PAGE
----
Every year, more than half a million sea turtle hatchlings are released from hatcheries along Malaysia’s coasts. Even so, little is known about where these hatchlings go after the initial ‘swimming frenzy’ which takes them into the open ocean. The big knowledge gap that exists in the life cycle of sea turtles, from when they enter the ocean to when they return to their natal beach years decades later, has been termed by scientists as the ‘lost years’. Unfolding advances in ocean current modelling are now helping us to predict the movement of sea turtle hatchlings during this period.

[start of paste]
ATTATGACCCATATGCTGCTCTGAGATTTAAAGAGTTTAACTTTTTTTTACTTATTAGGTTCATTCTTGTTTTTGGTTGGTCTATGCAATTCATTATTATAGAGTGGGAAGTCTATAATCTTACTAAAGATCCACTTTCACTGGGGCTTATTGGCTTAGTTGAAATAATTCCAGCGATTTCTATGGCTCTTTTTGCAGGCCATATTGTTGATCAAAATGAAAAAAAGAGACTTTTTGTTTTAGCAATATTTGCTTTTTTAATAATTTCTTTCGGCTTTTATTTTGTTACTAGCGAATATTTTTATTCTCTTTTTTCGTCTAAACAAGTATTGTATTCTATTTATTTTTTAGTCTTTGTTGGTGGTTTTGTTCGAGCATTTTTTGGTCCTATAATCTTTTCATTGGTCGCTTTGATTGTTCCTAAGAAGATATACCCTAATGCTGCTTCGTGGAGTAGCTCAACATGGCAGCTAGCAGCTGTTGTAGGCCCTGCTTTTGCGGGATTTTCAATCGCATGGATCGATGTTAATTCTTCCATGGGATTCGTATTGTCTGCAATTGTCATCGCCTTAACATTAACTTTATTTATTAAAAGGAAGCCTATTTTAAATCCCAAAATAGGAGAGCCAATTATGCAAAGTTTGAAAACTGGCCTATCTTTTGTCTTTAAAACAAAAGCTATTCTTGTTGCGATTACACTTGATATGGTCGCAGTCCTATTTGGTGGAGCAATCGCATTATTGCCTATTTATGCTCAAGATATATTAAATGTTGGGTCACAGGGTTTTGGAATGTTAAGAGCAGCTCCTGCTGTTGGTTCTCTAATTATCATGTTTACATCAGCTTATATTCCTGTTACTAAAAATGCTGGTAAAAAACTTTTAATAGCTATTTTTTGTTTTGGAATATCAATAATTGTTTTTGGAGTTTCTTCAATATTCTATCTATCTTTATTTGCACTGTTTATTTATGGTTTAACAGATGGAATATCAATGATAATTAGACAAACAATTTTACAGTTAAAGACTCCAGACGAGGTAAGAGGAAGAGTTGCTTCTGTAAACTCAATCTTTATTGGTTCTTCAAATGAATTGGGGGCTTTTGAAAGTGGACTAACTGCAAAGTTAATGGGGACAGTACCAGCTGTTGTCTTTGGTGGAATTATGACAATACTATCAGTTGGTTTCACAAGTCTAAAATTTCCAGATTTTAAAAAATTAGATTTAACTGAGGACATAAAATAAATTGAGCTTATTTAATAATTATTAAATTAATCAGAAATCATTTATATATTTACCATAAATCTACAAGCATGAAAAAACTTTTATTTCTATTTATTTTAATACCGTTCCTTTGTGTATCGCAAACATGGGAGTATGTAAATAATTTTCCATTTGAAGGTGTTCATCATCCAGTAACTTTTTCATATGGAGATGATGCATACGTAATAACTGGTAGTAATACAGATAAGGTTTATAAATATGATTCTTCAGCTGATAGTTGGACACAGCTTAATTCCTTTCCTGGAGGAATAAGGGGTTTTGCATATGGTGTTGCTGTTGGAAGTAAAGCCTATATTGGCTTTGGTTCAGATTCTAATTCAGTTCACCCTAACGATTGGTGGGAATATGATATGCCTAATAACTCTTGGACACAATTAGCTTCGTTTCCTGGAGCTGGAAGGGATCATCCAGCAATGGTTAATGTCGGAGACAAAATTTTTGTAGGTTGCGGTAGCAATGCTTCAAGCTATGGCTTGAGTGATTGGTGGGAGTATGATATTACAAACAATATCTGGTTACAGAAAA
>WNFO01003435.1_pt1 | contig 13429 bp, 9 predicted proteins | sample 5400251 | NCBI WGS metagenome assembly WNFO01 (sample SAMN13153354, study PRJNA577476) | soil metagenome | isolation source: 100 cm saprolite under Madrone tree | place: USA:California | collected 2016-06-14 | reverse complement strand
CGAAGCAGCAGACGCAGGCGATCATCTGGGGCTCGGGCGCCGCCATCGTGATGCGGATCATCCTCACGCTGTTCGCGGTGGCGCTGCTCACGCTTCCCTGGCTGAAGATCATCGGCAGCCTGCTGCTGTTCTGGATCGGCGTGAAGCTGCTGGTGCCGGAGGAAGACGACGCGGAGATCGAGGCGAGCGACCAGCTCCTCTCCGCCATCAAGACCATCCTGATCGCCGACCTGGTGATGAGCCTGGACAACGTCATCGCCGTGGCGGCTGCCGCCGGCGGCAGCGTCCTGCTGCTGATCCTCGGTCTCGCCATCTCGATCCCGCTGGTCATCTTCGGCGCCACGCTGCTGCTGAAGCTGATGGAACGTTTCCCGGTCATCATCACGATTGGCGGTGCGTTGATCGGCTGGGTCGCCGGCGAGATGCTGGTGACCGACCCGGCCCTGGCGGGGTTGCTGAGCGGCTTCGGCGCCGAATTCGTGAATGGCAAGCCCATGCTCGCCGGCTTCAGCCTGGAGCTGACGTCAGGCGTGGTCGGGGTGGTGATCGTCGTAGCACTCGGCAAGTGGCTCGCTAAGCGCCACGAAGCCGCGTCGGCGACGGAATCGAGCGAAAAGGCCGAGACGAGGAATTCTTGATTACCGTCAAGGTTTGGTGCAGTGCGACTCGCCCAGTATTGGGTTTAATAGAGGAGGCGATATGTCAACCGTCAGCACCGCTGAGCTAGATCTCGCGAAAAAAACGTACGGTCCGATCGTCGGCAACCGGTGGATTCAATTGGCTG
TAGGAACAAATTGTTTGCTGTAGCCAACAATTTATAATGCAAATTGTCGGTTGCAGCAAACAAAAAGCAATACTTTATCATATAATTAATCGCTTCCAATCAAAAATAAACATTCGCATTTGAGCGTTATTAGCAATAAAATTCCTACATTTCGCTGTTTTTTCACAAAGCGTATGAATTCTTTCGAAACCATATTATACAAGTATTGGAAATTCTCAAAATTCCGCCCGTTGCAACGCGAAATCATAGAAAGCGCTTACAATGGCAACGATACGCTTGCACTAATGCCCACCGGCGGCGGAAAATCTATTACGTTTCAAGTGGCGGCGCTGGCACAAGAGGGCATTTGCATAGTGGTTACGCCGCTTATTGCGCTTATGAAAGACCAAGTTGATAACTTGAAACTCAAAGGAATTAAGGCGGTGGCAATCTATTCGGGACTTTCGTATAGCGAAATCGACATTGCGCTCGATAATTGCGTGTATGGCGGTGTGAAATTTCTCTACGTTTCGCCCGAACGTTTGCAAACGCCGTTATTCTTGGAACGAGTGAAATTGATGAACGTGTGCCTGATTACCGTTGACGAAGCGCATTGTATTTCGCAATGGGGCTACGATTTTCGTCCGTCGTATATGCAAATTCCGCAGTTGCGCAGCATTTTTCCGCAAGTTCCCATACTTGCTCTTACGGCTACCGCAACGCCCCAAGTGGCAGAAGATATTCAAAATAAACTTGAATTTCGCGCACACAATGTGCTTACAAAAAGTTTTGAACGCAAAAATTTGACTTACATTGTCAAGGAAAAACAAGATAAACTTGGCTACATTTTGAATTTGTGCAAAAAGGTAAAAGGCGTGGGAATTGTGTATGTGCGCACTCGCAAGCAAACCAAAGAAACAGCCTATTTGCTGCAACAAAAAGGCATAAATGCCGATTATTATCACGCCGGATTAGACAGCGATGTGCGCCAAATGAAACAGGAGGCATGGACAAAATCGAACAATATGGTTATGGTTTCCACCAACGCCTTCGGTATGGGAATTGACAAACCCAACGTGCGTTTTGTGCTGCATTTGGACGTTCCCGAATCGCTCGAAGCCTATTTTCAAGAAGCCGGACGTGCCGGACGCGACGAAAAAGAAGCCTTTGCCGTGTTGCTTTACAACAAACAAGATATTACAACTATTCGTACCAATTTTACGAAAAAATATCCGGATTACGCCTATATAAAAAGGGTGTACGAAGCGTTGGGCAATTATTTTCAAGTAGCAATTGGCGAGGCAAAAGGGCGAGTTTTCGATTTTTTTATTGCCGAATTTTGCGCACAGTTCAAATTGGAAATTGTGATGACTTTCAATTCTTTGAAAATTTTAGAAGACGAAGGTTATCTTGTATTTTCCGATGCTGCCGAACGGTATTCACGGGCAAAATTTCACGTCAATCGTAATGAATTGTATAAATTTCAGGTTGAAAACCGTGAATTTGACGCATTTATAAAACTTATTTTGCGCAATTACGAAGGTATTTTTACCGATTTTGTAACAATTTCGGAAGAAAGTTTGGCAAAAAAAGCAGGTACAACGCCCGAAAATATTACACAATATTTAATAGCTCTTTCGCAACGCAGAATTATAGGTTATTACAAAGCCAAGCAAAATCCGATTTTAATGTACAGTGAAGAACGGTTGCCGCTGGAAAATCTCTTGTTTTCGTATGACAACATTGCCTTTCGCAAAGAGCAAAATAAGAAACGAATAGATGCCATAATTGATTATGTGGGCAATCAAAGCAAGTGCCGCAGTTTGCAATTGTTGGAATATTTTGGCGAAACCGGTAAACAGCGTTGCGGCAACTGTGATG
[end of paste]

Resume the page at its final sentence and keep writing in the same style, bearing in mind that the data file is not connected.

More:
The current study investigates the swimming potential of hatchlings. This data will subsequently be fed into ocean current models to ultimately predict the distance that a hatchling may travel before passively drifting along ocean currents. To complement this data, SEATRU is also attempting to quantify the energetic costs of the process of nest escaping and crawling towards the ocean, to predict the hatchling’s remaining energy reserve upon entering the swimming phase. With the help of computer simulations, this data will allow us to construct hatchling dispersal models which can predict likely dispersal routes and establish these as areas of high conservation priority.
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